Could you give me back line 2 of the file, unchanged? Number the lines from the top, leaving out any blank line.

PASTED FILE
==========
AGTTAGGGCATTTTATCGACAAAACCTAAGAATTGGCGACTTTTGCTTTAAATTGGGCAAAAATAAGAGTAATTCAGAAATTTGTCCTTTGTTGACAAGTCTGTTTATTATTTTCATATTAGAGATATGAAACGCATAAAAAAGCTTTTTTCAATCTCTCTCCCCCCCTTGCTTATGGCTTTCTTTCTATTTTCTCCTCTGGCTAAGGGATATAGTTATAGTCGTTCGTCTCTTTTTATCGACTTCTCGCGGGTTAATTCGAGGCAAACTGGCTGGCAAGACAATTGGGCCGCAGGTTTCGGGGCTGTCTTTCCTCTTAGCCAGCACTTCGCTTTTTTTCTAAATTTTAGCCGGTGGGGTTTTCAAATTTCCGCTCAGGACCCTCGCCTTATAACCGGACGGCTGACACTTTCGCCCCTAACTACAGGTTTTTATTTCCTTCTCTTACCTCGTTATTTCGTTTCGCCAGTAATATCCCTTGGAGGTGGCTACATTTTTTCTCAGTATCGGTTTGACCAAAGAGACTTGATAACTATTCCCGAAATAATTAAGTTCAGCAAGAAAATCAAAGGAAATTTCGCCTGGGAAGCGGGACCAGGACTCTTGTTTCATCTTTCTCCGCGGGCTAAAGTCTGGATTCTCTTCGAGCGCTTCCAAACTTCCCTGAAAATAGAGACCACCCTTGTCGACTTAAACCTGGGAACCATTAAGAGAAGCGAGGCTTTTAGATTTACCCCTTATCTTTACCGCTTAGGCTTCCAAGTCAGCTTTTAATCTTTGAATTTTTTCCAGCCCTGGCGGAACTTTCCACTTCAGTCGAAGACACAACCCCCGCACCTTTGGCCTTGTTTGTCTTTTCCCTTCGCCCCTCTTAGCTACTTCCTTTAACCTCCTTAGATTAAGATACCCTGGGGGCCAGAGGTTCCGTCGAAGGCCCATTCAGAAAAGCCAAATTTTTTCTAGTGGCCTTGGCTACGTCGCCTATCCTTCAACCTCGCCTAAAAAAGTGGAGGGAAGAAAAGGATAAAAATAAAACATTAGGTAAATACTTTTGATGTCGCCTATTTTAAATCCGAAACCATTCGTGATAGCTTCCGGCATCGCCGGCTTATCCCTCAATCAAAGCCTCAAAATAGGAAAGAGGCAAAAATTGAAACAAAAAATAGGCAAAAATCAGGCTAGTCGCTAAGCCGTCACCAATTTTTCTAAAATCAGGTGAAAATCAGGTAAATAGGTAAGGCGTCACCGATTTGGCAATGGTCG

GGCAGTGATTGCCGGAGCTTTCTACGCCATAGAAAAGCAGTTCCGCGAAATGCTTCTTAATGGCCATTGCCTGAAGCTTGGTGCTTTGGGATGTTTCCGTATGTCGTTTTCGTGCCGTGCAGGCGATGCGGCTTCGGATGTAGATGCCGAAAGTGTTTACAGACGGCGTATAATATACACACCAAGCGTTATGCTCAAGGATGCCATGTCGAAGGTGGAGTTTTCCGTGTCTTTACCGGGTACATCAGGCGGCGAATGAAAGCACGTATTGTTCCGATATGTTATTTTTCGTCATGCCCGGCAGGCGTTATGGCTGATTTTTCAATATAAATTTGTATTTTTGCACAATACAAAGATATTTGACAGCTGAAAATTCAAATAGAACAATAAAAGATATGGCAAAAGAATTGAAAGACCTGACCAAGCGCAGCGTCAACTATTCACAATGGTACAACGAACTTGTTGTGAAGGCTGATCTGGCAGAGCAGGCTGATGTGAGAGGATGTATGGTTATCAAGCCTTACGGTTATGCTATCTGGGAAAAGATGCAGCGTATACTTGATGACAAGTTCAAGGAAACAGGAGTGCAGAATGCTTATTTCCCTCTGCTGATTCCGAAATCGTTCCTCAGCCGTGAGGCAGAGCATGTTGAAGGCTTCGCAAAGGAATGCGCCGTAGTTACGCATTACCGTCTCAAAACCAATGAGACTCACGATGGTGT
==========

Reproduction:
GGCAGTGATTGCCGGAGCTTTCTACGCCATAGAAAAGCAGTTCCGCGAAATGCTTCTTAATGGCCATTGCCTGAAGCTTGGTGCTTTGGGATGTTTCCGTATGTCGTTTTCGTGCCGTGCAGGCGATGCGGCTTCGGATGTAGATGCCGAAAGTGTTTACAGACGGCGTATAATATACACACCAAGCGTTATGCTCAAGGATGCCATGTCGAAGGTGGAGTTTTCCGTGTCTTTACCGGGTACATCAGGCGGCGAATGAAAGCACGTATTGTTCCGATATGTTATTTTTCGTCATGCCCGGCAGGCGTTATGGCTGATTTTTCAATATAAATTTGTATTTTTGCACAATACAAAGATATTTGACAGCTGAAAATTCAAATAGAACAATAAAAGATATGGCAAAAGAATTGAAAGACCTGACCAAGCGCAGCGTCAACTATTCACAATGGTACAACGAACTTGTTGTGAAGGCTGATCTGGCAGAGCAGGCTGATGTGAGAGGATGTATGGTTATCAAGCCTTACGGTTATGCTATCTGGGAAAAGATGCAGCGTATACTTGATGACAAGTTCAAGGAAACAGGAGTGCAGAATGCTTATTTCCCTCTGCTGATTCCGAAATCGTTCCTCAGCCGTGAGGCAGAGCATGTTGAAGGCTTCGCAAAGGAATGCGCCGTAGTTACGCATTACCGTCTCAAAACCAATGAGACTCACGATGGTGT